In this webinar, nutritionist and health expert Ruth Tongue explored the key factors influencing behaviour change and making habits ‘stick’ for life. She explained why it’s essential to consider the following factors (outlined in the Self-Determination Theory), that affect our motivation to change, when thinking about developing new habits:

1. Competence –  the need to feel that you’re the master of something, the need to show progression and feel effective.

2. Relatedness – gaining a sense of community, being connected and caring for or caring for others.

3. Autonomy – the feeling that you have the choice in the activity and that this habit hasn’t been forced upon you.

We’re in the midst of a chronic disease and mental health epidemic and unfortunately (or perhaps fortunately depending on how you look at it) much of this is due to our lifestyle. Sleep, nutrition, physical activity and mental health and all inherently related and it’s important not to look at one in isolation. Having worked in health and corporate wellbeing for almost 15 years, here are my science and experience-based tips for staying well in each of these areas:


Signs of sleep deprivation

1. Routine – same time to bed, same time to wake 7 days per week and perfect your wind-down routine each night (e.g. bath, teeth, pyjamas, book, lights out).

2. Sleep environment – daylight and darkness regulate your circadian rhythm (melatonin production). Light and blue light (from technology) can affect melatonin production and disrupt sleep so ensure you have a dark room with no blue light from devices. Ideal temperature for sleep is 18 degrees C (64.4 degrees F) and avoid raising body temperature with exercise or heavy meals too close to bedtime (less than 2 hours before bed). Eliminate noise pollution or wear ear plugs when needed!

3. Practice Relaxation – use meditation, body scans, journalling of your worries, breathing exercises or use an app such as Calm or Headspace for their meditations and sleep stories.

4. If you can’t sleep – get up, do something quiet & relaxing in dim light for 15 minutes and try again. Avoid bright lights when getting up to use the bathroom.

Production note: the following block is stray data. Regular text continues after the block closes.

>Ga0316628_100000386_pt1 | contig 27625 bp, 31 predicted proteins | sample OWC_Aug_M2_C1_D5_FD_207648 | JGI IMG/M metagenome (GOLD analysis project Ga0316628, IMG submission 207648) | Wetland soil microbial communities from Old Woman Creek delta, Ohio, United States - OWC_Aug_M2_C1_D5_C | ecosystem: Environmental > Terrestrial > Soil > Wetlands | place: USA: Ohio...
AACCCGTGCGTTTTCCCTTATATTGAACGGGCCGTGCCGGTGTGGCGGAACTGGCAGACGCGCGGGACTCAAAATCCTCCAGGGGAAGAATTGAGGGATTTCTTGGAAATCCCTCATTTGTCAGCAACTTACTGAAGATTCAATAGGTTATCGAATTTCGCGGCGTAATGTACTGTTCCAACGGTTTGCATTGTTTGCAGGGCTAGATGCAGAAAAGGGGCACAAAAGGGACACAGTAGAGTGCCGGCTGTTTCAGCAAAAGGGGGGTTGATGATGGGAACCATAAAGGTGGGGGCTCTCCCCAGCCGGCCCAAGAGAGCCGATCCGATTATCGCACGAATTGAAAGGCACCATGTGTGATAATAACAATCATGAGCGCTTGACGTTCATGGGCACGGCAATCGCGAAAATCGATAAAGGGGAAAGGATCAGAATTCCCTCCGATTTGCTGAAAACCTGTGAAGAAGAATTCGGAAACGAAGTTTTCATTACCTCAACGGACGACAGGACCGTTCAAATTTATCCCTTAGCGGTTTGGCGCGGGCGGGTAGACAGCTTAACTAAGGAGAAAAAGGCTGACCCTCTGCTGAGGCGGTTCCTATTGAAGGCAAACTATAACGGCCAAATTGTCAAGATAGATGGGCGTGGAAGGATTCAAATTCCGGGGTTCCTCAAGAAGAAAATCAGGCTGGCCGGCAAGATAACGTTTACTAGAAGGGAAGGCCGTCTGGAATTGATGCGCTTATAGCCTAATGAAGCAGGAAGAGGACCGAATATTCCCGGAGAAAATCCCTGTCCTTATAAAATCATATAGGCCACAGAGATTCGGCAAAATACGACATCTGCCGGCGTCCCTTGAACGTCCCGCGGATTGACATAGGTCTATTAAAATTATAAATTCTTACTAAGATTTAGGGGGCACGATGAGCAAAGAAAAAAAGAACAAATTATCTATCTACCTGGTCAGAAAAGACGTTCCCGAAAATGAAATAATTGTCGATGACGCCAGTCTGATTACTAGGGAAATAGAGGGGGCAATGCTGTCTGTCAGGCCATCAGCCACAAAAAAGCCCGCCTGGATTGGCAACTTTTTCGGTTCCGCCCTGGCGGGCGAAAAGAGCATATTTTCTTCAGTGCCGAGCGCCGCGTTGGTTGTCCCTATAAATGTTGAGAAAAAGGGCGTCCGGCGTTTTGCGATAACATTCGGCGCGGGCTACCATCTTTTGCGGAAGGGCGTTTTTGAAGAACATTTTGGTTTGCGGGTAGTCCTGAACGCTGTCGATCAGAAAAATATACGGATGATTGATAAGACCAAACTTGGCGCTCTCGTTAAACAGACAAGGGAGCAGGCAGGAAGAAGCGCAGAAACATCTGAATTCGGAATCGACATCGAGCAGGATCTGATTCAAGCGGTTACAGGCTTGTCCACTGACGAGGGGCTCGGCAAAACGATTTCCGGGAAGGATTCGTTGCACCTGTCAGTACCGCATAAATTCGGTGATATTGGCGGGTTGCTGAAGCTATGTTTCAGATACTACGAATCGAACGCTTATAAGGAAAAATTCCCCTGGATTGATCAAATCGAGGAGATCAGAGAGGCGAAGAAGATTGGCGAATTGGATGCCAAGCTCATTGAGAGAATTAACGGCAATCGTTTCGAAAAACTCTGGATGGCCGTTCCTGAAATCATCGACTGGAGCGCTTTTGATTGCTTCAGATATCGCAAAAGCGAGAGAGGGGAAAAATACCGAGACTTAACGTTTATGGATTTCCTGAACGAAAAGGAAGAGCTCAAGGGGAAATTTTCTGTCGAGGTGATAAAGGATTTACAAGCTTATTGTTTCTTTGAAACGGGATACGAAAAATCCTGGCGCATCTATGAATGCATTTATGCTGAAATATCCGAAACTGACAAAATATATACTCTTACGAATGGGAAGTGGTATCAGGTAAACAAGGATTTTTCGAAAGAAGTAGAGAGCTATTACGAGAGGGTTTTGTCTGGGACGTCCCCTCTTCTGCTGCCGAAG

5. When travelling remember that daylight regulates circadian rhythms so get out in the daylight for some gentle exercise as soon as possible and switch to your new timezone as soon as you can (adapting to their sleep and meal patterns). Travel rested as the likelihood is that you’ll miss out on sleep during your travels. Melatonin can help with jet lag but seek advice from your medical practitioner.


1.Routine is key – especially when travelling. Eat breakfast, lunch and dinner and don’t leave long gaps between meals. Try to combine lean protein, plenty of fibre and some slow releasing carbohydrate at each meal to keep you feeling energised, alert and regulate sleep. Don’t be tempted to add more stress to your body by skipping meals when you’re already in a heightened state of stress, anxiety or arousal (as most of us our in a busy working lifestyle!).

2. Don’t fall for the quick fixes. Diets don’t work – if they did the multi-million pound diet industry wouldn’t be so.

3. Eat mindfully – sit, chew, relax, without distraction for AT LEAST one of your three meals a day (ideally three). This moves us from the sympathetic to the parasympathetic nervous system (rest and digest) and allows us to absorb nutrients efficiently, recognise fullness and enjoy food.

4. Plan but be flexible. To be resilient we need to be flexible, and we also need to be flexible with our eating habits. Think about whether your food is nourishing you both physically and emotionally.

5. Don’t get bogged down in the minutiae – we’ve over-complicated nutrition. On the whole, most people could benefit from eating more plant foods, eating less red and processed meats and eating less sugar and salt. Simple.


1. Make it fun

2. Check in with the 3 factors – 1. Are you able to measure your progress? 2. Does it enable connectedness? 3. Is it autonomous (i.e. do you really want to do this?)

3. Remember that exercise doesn’t need to be high intensity – in fact lower intensity may be more beneficial for you if you’re already in a ‘stressed’ state physically or mentally.

4. Exercise is one of the best stress relievers there is, but sleep should take priority if you’re sleep deprived!


Remember that we all have mental health – we should be able to talk about it as openly and non-judgementally as we talk about physical health.

Mindfulness is ‘the awareness that arises by paying attention on purpose in the moment, non-judgmentally.’

Benefits of mindfulness:

– Reduce stress and anxiety, helps fight depression

– Improves concentration and focus

– Improves compassion and empathy

– Increases our wellbeing – encouraging positive emotions and feelings of gratitude

– Improves memory

– Increases behavioral regulation

– Boosts immunity

– Decreases reactivity

ALTO members please visit the Members/ Member Resources area on the webpage to watch the recording of this webinar available until 31/03/2020 and contact me with any questions or suggestions for future webinar topics.